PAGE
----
Patients’ evaluations of patient safety in English general practices: a cross-sectional study
Ignacio Ricci-Cabello, Kate S Marsden, Anthony J Avery, Brian G Bell, Umesh T Kadam, David Reeves, Sarah P Slight, Katherine Perryman, Jane Barnett, Ian Litchfield, Sally Thomas, Stephen M Campbell, Lucy Doos, Aneez Esmail and Jose M Valderas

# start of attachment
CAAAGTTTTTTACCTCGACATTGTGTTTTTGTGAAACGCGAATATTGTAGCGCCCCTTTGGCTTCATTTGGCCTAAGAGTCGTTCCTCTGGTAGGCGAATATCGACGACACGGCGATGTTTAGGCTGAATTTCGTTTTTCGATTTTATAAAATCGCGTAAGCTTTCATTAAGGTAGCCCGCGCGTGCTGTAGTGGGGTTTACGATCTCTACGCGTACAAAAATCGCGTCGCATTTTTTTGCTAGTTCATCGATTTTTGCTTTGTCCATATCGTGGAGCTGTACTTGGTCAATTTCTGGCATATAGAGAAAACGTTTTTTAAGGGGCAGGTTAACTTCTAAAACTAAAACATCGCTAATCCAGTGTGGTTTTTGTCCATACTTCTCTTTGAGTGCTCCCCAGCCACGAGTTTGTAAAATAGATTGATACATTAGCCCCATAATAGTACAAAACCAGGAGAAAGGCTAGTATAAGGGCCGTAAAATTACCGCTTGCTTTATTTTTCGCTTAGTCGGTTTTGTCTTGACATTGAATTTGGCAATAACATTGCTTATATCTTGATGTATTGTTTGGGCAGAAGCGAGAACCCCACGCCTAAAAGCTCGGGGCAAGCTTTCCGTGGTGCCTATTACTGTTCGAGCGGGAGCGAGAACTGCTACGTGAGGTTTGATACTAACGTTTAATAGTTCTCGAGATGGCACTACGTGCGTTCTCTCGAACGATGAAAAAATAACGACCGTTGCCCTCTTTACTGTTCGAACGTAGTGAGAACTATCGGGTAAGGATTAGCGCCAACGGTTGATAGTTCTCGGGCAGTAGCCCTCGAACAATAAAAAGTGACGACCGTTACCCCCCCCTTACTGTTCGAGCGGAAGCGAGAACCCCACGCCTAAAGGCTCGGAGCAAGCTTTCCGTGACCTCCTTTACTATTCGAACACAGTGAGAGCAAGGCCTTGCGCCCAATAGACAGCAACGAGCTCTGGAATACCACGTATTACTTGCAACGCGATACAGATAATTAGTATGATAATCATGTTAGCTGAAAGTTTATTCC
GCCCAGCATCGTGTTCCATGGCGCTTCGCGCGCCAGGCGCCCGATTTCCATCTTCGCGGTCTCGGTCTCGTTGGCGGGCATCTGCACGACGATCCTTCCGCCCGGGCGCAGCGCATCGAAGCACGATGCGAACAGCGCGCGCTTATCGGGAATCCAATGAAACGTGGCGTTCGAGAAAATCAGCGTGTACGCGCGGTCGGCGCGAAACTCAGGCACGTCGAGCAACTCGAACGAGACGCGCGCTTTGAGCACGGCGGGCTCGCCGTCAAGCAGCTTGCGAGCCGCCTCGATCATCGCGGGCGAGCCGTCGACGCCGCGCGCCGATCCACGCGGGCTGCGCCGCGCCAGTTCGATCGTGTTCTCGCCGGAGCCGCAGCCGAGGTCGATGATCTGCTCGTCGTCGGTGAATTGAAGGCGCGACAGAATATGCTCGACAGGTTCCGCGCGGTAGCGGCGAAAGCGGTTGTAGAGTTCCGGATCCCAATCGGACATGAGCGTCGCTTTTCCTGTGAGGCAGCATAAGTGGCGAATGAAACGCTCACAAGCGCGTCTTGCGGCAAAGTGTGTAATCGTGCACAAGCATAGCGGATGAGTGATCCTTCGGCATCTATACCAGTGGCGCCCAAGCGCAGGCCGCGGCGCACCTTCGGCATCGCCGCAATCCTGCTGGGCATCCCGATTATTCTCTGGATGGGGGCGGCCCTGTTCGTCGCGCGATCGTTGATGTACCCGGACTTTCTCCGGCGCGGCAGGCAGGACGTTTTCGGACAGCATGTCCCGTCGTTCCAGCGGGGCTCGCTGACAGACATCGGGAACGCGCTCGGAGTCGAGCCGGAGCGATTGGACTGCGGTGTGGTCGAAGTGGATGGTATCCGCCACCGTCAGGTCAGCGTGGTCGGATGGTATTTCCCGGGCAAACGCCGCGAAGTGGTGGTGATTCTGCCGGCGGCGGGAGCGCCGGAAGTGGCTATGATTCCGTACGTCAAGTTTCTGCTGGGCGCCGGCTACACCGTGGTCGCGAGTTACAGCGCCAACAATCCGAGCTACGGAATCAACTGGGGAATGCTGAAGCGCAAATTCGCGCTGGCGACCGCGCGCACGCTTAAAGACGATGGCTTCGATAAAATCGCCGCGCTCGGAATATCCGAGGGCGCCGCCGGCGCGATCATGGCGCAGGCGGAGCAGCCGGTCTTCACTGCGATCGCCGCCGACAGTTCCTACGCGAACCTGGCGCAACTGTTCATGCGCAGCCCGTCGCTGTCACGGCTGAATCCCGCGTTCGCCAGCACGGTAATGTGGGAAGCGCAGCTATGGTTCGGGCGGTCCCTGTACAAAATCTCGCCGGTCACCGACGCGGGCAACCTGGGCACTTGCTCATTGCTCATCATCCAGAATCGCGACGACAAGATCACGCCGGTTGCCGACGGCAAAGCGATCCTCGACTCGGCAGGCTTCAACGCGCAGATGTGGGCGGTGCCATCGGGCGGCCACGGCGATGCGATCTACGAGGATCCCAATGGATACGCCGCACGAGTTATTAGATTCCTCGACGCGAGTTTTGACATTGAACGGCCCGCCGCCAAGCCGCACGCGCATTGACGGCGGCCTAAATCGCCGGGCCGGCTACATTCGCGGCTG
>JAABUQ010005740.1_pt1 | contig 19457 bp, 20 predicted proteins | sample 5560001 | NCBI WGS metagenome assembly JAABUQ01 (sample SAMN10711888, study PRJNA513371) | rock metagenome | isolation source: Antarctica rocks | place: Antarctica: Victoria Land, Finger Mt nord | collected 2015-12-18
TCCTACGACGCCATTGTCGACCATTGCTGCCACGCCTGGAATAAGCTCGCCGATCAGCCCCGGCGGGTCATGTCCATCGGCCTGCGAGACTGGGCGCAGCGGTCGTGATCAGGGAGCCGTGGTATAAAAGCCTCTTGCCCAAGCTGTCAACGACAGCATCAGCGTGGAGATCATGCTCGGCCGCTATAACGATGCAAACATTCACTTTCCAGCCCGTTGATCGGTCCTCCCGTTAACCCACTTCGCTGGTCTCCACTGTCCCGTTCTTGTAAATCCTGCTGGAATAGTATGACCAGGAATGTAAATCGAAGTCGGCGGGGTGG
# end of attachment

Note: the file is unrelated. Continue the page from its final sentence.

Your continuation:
Background: Description of safety problems and harm in general practices has previously relied on information from health professionals, with scarce attention paid to experiences of patients. Aim: To examine patient-reported experiences and outcomes of patient safety in primary care. Design and setting: Cross-sectional study in 45 general practices across five regions in the north, centre, and south of England. Method: A version of the Patient Reported Experiences and Outcomes of Safety in Primary Care (PREOS-PC) questionnaire was sent to a random sample of 6736 patients. Main outcome measures included ‘practice activation’ (what a practice does to create a safe environment); ‘patient activation’ (how proactive are patients in ensuring safe healthcare delivery); ‘experiences of safety events’ (safety errors); ‘outcomes of safety’ (harm); and ‘overall perception of safety’ (how safe patients rate their practice). Results: Questionnaires were returned by 1244 patients (18.4%). Scores were high for ‘practice activation’ (mean [standard error] = 80.4 out of 100 [2.0]) and low for ‘patient activation’ (26.3 out of 100 [2.6]). Of the patients, 45% reported experiencing at least one safety problem in the previous 12 months, mostly related to appointments (33%), diagnosis (17%), patient provider communication (15%), and coordination between providers (14%). Twenty-three per cent of the responders reported some degree of harm in the previous 12 months. The overall assessment of level of safety of practices was generally high (86.0 out of 100 [16.8]). Conclusion: Priority areas for patient safety improvement in general practices in England include appointments, diagnosis, communication, coordination, and patient activation.